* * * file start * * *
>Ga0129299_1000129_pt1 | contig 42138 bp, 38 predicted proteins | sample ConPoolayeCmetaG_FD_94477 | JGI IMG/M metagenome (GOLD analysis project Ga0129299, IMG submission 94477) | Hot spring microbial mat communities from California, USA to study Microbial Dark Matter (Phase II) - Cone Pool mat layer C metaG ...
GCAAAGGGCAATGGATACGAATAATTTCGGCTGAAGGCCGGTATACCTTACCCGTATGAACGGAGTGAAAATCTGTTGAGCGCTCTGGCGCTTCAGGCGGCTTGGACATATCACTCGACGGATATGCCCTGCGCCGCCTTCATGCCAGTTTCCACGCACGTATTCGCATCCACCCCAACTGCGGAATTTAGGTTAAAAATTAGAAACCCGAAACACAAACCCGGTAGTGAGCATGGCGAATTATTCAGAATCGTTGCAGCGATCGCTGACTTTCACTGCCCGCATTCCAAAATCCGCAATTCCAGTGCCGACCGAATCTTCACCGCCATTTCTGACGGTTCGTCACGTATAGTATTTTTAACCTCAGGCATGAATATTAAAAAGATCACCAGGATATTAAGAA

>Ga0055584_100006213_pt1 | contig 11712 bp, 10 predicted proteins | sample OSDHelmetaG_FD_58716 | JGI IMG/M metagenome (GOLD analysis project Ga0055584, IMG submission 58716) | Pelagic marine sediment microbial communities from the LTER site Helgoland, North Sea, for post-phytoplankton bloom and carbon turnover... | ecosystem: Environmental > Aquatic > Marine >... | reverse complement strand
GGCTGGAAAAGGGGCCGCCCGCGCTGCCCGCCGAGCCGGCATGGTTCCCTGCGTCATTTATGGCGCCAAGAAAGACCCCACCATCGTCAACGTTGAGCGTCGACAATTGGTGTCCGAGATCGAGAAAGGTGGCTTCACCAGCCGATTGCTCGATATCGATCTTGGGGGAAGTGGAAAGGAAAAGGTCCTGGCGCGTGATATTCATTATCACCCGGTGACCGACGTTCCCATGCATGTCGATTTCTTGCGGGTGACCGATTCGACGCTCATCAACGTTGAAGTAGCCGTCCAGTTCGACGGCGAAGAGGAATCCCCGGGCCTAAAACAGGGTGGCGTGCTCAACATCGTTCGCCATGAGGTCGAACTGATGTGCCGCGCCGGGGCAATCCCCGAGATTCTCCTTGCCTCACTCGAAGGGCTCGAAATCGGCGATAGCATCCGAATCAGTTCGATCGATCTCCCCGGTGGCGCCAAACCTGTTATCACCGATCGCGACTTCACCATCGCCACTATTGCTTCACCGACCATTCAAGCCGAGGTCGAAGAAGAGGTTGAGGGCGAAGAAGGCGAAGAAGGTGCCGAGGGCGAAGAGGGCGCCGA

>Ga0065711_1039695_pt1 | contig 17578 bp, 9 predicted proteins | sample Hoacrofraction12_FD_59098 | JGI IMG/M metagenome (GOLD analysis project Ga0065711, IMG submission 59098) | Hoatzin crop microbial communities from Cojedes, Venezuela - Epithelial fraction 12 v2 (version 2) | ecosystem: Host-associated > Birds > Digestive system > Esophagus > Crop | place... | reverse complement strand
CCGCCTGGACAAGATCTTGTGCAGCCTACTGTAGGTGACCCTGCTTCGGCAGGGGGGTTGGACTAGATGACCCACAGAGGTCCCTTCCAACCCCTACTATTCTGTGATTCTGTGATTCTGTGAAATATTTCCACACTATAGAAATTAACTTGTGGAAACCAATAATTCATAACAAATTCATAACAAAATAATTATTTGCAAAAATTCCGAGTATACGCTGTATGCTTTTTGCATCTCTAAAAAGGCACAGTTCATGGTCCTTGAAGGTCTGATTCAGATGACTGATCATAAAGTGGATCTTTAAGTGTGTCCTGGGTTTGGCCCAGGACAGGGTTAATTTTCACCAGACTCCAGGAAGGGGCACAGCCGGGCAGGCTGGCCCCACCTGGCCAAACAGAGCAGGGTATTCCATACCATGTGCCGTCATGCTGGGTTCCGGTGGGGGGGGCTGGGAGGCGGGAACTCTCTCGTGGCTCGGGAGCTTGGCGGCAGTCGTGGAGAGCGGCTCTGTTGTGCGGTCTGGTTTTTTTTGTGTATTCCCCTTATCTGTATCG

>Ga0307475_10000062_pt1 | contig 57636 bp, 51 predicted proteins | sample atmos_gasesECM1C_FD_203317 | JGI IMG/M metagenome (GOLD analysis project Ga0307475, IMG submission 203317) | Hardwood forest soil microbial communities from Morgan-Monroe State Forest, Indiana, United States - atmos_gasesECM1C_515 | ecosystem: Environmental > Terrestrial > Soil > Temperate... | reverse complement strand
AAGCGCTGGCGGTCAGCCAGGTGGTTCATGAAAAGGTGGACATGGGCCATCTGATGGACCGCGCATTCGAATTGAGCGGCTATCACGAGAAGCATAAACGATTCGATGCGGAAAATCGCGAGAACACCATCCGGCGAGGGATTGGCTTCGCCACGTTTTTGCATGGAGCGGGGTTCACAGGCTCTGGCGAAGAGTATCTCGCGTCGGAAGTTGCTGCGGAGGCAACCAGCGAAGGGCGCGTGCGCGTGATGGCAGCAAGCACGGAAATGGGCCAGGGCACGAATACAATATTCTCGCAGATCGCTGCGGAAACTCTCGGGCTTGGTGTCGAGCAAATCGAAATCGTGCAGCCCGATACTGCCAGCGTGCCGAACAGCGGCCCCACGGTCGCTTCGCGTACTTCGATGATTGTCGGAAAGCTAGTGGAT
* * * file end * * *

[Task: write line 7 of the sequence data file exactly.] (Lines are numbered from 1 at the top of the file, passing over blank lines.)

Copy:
>Ga0307475_10000062_pt1 | contig 57636 bp, 51 predicted proteins | sample atmos_gasesECM1C_FD_203317 | JGI IMG/M metagenome (GOLD analysis project Ga0307475, IMG submission 203317) | Hardwood forest soil microbial communities from Morgan-Monroe State Forest, Indiana, United States - atmos_gasesECM1C_515 | ecosystem: Environmental > Terrestrial > Soil > Temperate... | reverse complement strand